While DeGraffenreid will try to sleep three hours a day after going an average speed of 16-17 miles per hour, other riders may sleep more and try to make up for it by averaging higher speeds.
And when the three-hour daily nap passes as if it were three minutes, he will probably have to be forced back on his bike.
"You flat don't want to get back on," he said.
Staying awake, especially at night when there is no scenery visible, and keeping up his motivation are DeGraffenreid's foremost concerns.
'Your Mind Wanders'
When the riders begin to separate after the first 80 miles, DeGraffenreid may ride alone the rest of the race. No one to chase. No one to look at over his shoulder. It won't seem like a race anymore.
"Your mind wanders all over the place," he said.
John Marino, 37, of Irvine, who will be riding in the race for the third time, said, "You have to create a race in your mind."
That may help only slightly.
"You don't have much to look forward to," Marino said. "You're in New Mexico and it's hot and you're sick. And all you have to look forward to is 2,000 more miles. That adds insult to injury. You feel like a zombie."
To stay awake, DeGraffenreid will listen to tapes of Bill Cosby and Richard Pryor. And he will eat constantly to satisfy the huge number of calories his body will demand.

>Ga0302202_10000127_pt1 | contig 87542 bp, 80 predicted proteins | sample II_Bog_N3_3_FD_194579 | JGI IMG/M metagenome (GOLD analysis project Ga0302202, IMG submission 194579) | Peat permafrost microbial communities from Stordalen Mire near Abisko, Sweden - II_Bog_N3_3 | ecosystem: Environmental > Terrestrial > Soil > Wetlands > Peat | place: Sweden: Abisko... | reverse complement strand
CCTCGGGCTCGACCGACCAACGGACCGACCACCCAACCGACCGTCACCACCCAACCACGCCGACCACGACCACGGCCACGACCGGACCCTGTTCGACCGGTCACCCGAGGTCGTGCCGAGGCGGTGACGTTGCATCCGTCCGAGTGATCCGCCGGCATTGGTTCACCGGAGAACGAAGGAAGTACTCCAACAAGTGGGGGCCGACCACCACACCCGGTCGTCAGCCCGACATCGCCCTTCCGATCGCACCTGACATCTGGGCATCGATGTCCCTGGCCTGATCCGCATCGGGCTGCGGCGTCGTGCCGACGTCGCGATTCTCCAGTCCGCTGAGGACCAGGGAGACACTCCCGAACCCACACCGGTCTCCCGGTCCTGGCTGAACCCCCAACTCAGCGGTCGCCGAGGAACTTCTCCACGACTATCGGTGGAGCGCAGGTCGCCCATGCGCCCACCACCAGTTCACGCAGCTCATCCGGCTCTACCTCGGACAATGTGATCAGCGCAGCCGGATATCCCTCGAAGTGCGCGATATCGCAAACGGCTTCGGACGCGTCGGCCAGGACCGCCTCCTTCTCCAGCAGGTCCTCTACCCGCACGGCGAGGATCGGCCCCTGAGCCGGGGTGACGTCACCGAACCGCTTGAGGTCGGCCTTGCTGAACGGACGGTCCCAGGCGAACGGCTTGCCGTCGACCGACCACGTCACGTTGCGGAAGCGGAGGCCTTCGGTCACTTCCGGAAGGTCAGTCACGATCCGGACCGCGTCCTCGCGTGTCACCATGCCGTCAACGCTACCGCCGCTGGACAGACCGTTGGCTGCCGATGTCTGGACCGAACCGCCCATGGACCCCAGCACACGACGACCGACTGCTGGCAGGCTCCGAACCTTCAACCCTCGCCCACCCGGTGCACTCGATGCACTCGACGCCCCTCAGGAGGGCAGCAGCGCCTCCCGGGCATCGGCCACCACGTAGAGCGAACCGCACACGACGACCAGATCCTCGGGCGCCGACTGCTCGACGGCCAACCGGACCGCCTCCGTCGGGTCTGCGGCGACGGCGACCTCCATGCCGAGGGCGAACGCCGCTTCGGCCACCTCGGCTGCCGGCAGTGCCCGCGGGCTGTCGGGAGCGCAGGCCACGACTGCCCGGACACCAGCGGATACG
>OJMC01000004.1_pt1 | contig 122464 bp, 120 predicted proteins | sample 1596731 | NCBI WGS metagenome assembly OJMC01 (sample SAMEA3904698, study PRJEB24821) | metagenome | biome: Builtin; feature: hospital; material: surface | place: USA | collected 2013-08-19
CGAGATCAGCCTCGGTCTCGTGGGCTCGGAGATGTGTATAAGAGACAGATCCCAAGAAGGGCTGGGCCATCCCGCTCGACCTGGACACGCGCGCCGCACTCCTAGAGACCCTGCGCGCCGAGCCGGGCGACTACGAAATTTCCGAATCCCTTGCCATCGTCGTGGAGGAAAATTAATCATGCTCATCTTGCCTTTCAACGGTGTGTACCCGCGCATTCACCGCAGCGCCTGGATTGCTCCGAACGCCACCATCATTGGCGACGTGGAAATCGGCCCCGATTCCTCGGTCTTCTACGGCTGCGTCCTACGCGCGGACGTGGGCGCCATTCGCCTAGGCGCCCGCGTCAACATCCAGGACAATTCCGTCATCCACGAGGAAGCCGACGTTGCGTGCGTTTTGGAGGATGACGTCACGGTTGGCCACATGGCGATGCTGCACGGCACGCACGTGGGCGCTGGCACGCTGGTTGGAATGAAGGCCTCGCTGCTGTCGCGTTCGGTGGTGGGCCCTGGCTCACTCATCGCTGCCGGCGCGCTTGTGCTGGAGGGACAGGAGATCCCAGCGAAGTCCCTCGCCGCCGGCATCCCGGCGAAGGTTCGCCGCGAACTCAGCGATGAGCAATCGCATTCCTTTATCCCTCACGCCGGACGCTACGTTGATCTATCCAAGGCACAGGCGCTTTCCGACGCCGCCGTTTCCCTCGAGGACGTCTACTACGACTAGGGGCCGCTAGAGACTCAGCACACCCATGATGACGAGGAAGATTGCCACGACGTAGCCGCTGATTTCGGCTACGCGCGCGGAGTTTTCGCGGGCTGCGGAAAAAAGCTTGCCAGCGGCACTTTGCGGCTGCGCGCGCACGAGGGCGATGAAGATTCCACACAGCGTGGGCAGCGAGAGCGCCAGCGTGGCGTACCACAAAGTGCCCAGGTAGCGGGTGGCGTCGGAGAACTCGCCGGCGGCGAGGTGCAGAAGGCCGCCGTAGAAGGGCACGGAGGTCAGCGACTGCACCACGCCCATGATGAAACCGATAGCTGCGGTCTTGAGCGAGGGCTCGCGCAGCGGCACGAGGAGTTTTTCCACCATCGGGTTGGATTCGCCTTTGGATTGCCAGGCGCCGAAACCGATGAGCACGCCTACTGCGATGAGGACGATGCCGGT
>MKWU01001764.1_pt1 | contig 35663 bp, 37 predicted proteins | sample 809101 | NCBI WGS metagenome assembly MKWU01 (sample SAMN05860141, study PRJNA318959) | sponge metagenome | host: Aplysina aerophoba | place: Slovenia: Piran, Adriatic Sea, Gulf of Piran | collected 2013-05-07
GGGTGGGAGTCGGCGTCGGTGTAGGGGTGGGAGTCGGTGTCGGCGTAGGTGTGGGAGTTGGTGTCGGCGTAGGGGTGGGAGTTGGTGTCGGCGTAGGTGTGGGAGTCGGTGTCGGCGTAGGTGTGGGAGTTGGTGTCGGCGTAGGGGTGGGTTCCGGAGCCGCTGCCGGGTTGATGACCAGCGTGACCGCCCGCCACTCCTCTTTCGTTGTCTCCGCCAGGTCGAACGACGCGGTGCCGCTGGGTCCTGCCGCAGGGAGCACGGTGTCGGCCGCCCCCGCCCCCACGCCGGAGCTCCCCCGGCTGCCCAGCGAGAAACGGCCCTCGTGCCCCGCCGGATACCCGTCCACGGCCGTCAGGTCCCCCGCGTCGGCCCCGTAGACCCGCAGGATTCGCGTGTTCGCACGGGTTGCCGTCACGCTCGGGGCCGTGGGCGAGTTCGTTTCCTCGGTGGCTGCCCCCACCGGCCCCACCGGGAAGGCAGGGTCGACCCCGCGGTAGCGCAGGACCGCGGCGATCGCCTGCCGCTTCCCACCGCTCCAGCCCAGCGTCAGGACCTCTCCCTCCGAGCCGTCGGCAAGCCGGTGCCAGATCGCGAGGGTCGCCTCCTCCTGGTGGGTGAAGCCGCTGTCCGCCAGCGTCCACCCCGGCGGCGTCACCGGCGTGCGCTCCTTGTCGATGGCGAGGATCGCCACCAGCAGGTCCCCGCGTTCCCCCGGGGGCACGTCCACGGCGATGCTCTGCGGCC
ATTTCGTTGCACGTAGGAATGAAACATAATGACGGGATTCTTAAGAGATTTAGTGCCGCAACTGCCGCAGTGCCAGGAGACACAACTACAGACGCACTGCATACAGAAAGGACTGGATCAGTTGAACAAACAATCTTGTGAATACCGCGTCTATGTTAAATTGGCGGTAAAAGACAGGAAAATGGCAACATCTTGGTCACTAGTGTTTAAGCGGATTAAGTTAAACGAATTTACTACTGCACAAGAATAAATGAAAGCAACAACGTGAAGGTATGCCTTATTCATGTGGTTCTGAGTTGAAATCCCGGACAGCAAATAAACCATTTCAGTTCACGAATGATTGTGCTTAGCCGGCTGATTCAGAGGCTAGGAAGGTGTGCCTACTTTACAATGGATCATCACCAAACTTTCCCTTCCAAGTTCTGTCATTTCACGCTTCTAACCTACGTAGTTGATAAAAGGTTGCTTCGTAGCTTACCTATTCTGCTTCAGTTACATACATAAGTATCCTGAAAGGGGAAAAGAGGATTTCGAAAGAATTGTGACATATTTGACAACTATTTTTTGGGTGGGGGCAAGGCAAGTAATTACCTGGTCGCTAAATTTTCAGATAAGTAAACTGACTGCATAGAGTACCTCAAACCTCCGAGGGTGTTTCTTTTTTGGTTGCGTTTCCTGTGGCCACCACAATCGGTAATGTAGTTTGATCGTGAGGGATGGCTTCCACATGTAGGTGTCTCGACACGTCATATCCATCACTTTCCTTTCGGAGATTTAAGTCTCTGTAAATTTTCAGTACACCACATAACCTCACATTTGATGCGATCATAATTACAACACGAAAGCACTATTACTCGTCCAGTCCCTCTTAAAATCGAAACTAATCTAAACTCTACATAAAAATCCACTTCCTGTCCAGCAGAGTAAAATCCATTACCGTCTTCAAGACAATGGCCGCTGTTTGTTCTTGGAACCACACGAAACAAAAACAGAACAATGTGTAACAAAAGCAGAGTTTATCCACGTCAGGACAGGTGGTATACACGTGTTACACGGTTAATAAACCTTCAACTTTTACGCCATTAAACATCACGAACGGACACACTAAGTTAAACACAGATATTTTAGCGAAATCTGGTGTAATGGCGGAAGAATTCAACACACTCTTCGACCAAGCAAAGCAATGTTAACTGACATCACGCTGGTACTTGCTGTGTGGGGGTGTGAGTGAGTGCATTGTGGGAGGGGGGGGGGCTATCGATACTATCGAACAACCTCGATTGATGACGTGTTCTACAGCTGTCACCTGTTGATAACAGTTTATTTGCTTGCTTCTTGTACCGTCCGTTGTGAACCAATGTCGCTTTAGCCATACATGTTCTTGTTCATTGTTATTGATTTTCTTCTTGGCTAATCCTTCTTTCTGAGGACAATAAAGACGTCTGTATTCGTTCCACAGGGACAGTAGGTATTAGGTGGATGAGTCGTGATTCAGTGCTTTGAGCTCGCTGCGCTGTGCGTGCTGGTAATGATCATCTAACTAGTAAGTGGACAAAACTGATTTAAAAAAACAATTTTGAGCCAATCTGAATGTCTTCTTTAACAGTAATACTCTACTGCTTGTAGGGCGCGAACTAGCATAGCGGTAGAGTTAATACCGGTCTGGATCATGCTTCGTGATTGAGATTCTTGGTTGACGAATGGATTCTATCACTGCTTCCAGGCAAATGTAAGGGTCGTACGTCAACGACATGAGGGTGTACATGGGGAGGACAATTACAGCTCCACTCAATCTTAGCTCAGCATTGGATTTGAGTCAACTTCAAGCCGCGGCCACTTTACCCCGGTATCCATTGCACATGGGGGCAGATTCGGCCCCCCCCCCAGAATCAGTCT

He will eat peanut butter and jelly sandwiches, spaghetti, fresh fruit and plenty of instant oatmeal.
"That sounds terrible," he said, "but gets you down the road."
Helping him get down the road more than oatmeal will be his crew, which includes his mother, Cheryl Stout; his stepfather, Dick Stout; his fiancee, Theresa Turnier ; his sister, Julie DeGraffenreid, and his grandmother, Ethel Dillon. Dick Stout's son Tim is the crew chief. There will also be a physical therapist, who will massage DeGraffenreid and monitor his condition, and a mechanic.
"Our job is to get him to New Jersey as fast as possible," said Dillon, who has "Gran" stitched on her shirt.
Family members said they are going along because they love and respect DeGraffenreid.
"He's ours," said Dillon. "If he wants to do it we don't have to understand why."
Getting him there will cost DeGraffenreid and his family more than $12,000, including $4,500 for gas for the three vehicles that will carry the crew that will follow him.
A rented motor home will be used for sleeping. Food, water and ice will be handed from a station wagon, which will hold spare 12-speed bikes and extra tires. Another car will go to food stores and self-service laundries and check the course ahead so DeGraffenreid doesn't make any wrong turns.
All of this activity will mean that the crew members will sleep almost as infrequently as the rider.
But, said Stout, "Our focus has to be on Jim, and the heck with ourselves."
There may be problems with menacing dogs, drunk drivers and irate truckers tired of having to navigate past cyclists on mountain roads, but the crew's most difficult time will come if DeGraffenreid, so tired he can't see straight, stops at the side of the road and cries.
Tim Stout, the crew chief, will have to yell at the cyclist and call him a crybaby because that's what DeGraffenreid wants him to do.
Cheryl Stout will cringe.
"I want to protect him, but he's grown-up now and I know I can't do it," Cheryl Stout said.
But she will be psyched to handle it.
"We won't let him quit," she said.